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Injection of sulphate aerosols into the stratosphere following major volcanic eruptions alters global climate through the absorption and scattering of solar radiation. One proposed consequence is a decrease in North Atlantic Tropical Cyclone (TC) activity, as was observed following the El Chichõn (1982) and Mount Pinatubo (1991) eruptions. We test this relationship using documentary and proxy reconstructions of major volcanic eruptions and TC frequency in the North Atlantic basin over the last three centuries. We find a consistent reduction in the number of TCs formed during the 3 years following major eruptions compared to the preceding 3 years, including after eruptions located at northern high latitudes. Our findings suggest that low-latitude eruptions reduce Atlantic TC frequency by decreasing local sea surface temperatures, whereas the mechanisms for the decrease in TC frequency following high-latitude eruptions are less clear and attribution is hampered by poor identification of these events.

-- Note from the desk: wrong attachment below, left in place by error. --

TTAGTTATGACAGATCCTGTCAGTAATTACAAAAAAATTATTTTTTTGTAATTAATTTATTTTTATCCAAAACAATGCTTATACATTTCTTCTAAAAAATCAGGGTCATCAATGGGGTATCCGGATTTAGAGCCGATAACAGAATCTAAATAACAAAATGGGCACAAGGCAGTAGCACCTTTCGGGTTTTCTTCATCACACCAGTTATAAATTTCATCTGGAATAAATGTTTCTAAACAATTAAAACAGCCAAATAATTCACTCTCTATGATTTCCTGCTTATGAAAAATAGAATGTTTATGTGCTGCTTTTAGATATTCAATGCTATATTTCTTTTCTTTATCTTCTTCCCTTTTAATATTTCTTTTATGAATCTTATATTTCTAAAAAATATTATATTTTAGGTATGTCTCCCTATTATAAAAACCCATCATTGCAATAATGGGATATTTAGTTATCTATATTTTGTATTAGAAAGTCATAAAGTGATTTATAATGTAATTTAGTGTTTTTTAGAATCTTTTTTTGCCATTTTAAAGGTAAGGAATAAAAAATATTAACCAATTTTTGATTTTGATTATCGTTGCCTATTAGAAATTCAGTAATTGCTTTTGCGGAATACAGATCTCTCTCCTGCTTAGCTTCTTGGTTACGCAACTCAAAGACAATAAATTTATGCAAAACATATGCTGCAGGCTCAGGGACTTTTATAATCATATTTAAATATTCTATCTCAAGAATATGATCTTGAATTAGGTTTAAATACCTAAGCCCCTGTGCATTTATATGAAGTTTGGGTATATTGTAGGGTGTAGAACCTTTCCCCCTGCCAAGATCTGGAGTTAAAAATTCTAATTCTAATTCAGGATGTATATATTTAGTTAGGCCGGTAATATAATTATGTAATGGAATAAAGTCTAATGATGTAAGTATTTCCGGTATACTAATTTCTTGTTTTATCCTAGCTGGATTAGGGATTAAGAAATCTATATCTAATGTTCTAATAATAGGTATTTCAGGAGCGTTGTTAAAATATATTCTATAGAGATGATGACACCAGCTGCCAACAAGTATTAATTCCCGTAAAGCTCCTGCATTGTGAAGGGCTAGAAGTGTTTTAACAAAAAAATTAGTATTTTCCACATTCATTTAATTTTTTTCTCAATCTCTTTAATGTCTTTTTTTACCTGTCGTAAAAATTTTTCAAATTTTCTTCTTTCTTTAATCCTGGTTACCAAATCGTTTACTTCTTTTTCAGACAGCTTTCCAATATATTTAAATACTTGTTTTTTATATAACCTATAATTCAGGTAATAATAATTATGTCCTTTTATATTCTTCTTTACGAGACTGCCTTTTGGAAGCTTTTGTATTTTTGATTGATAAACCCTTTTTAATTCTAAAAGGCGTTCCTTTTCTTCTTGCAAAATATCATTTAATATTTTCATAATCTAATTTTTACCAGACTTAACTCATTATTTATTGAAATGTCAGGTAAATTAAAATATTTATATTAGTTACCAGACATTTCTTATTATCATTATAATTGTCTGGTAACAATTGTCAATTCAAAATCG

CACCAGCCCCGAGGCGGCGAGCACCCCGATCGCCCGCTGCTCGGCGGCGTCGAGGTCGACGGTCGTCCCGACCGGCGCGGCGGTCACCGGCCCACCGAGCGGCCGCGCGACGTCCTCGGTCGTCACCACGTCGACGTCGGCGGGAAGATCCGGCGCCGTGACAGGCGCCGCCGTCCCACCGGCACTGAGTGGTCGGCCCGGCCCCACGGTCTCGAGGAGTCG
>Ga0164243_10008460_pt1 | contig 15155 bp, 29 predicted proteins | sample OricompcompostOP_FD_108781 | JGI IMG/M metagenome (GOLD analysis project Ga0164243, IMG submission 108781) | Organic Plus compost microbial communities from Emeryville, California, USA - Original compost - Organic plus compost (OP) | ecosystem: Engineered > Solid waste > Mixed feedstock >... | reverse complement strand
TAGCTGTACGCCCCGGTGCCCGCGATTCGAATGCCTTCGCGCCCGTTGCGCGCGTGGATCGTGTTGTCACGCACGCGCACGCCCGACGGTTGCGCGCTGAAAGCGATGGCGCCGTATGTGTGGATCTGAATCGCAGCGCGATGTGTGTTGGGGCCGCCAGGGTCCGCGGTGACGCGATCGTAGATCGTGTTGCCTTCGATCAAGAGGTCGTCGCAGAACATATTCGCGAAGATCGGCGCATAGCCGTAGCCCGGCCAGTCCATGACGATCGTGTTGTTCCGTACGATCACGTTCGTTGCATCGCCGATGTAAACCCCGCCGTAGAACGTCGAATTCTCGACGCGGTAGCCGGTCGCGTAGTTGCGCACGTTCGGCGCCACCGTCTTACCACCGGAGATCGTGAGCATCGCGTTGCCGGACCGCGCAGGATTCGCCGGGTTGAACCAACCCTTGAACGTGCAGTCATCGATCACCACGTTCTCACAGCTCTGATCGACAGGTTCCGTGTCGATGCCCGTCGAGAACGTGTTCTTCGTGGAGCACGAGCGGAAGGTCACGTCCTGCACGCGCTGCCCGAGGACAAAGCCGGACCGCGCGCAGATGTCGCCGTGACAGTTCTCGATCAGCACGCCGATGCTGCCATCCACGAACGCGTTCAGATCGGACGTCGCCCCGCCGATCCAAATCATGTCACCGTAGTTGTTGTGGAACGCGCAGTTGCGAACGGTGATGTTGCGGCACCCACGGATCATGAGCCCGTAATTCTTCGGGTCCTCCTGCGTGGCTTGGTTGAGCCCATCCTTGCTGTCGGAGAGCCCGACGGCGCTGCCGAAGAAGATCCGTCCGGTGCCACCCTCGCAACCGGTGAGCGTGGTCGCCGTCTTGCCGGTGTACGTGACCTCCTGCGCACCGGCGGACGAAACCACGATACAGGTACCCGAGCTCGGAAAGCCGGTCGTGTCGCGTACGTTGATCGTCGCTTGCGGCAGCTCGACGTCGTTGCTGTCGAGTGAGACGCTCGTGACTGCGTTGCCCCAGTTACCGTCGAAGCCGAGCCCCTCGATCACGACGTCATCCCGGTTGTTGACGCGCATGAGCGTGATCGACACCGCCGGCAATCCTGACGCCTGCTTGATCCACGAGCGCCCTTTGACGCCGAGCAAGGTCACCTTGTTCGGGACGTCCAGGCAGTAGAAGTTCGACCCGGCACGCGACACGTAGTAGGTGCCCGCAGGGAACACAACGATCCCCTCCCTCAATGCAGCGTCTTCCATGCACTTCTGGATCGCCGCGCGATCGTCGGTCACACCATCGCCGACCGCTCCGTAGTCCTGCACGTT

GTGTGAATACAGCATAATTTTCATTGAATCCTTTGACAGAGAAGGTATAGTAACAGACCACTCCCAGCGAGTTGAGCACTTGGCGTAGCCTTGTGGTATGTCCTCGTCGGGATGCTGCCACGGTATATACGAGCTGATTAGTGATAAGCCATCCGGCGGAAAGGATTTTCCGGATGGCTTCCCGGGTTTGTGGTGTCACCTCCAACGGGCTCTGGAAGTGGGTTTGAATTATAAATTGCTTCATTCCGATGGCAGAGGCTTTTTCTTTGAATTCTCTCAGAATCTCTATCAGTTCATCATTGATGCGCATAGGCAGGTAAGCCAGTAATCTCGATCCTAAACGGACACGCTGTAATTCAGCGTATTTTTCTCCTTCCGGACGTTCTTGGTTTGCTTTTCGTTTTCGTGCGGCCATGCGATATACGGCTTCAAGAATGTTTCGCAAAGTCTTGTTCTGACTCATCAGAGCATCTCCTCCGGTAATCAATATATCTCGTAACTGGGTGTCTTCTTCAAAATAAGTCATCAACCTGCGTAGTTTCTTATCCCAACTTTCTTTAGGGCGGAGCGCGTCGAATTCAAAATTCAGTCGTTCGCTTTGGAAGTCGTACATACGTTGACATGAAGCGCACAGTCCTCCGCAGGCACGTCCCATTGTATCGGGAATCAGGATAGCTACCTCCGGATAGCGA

- volcanoes and tropical cyclones